Is there an evolutionary reason for the 5-electron transport complexes in plants and animals same? Is this a coincidence, or does this possibly suggest that both chloroplast and mitochondrion precursors derived their energy-obtaining mechanisms via an ancient evolutionarily-related metabolic pathway which diverged during the course of evolution?


Purple bacteria and cyanobacteria are some of the oldest known lineages (>3BY, whereas Mitochondria parallel Eukaryotic origins at about 1.4BY - and the endosymbiosis which created Chloroplasts probably came after [plants have both Chloroplasts and Mitochondria, whereas most Eukaryotes just have Mitochondria]), and since the respiratory chain and photosynthetic chain share identical proteins in cyanobacteria and purple bacteria it's not a huge leap to assume that - yup - the 5-protein structure is probably the template used by both Chloroplasts and Mitochondria because of a common source.


Now we can calculate the end result of glucose degradation: the oxidation is coupled to a decrease of the free energy; 686 kcal/mol (= 2881 kJ/mol) are obtained by the complete oxidation of glucose. How much of this energy can the cell use? 

1.      Six mol ATP per mol glucose are generated (substrate chain phosphorylation). This is because all steps after the breaking down of fructose-1,6-phosphate have to be counted twice (once for each of the two resulting C3 molecules), so it is 3 x 2 ATPs. Of these six ATPs, two are needed to start glycolysis. That leaves four.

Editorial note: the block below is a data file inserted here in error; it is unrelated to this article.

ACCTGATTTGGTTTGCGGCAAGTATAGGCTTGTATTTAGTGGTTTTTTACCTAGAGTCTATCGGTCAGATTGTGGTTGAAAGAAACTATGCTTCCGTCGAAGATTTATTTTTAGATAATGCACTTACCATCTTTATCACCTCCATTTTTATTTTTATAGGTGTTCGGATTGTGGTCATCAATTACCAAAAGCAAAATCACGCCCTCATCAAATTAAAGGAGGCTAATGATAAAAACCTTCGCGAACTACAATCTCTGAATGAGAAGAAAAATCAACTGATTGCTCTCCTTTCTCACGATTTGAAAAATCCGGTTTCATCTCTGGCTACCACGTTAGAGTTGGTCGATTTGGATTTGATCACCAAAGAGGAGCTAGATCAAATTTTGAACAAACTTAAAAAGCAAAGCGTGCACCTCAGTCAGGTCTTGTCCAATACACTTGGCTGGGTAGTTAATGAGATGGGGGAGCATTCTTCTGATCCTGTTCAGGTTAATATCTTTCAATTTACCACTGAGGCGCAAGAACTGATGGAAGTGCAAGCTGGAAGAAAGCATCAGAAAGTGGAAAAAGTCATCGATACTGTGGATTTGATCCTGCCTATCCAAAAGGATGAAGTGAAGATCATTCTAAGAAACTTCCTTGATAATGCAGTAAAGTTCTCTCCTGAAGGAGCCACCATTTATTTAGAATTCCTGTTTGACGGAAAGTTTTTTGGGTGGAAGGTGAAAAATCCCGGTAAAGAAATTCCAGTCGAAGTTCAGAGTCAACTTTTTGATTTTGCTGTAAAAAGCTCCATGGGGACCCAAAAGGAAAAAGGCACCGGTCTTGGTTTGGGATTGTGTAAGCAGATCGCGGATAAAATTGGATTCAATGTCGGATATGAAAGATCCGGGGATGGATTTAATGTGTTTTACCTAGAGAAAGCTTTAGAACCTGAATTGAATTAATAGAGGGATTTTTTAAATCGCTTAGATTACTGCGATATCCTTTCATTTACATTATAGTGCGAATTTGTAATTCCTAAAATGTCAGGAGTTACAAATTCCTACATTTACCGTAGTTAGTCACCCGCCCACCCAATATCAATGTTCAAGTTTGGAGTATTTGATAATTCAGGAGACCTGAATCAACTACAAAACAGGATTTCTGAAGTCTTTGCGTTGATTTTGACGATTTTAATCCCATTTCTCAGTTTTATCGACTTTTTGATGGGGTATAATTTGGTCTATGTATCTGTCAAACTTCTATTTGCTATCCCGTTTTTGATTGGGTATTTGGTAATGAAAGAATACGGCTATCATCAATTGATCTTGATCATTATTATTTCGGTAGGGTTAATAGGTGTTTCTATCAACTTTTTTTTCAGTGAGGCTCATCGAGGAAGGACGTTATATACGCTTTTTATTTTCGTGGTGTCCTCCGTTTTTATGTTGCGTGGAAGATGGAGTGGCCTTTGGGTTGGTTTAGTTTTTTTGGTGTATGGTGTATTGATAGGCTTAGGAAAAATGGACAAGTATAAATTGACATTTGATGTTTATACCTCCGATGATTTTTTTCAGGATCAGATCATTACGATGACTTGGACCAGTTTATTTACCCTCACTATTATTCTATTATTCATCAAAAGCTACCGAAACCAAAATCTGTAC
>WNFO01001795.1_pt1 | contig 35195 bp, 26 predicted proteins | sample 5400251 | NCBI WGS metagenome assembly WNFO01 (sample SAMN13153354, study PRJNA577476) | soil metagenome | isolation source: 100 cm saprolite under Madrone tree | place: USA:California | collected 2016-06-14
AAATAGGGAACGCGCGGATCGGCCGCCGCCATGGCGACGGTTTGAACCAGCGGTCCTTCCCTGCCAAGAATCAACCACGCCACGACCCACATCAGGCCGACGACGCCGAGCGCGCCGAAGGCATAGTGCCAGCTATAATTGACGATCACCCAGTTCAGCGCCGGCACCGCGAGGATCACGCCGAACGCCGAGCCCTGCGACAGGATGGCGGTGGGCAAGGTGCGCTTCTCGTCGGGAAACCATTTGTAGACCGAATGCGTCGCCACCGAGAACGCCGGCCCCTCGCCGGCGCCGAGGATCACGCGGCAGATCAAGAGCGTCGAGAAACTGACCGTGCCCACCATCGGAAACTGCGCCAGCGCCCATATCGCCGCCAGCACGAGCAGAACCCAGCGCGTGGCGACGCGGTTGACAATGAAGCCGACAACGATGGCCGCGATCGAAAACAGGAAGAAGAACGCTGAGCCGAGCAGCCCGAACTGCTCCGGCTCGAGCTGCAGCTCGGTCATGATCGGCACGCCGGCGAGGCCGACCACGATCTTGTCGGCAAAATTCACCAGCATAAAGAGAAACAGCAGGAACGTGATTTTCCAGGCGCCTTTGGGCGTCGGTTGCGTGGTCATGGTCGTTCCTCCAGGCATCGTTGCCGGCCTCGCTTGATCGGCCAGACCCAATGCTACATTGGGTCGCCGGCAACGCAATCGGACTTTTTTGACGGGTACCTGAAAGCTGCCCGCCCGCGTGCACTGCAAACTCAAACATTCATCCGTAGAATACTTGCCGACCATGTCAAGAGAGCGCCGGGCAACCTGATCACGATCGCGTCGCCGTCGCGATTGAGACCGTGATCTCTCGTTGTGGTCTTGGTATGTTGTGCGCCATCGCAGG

2.        During the course of glycolysis up to acetyl-CoA, 2 x 2 NADH + H+ are generated. An additional 3 x 2 NADH + H+ and 1 x 2 FADH2 are produced in the citric acid cycle. One NADH + H+ gives three, one FADH2 two ATPs when fed into the respiratory chain. This sum up to 34 ATPs plus the 4 ATPs of glycolysis. A total of 38 molecules of ATP are thus gained by the cell's degradation of one molecule of glucose. Since each energy-rich bond of ATP contains 7.3 kcal/mol (= -30.6 kJ/mol), the 38 ATP equal 277 kcal/mol (ca 1163 kJ/mol). This is 40.6% of the theoretically possible gain. The other 59.4 percent are set free as heat. This is a very high percentage compared to the gain of technical machines like steam or petrol engines that is around or below 20 percent.


Decrease of free energy (delta G) during glycolysis and respiration.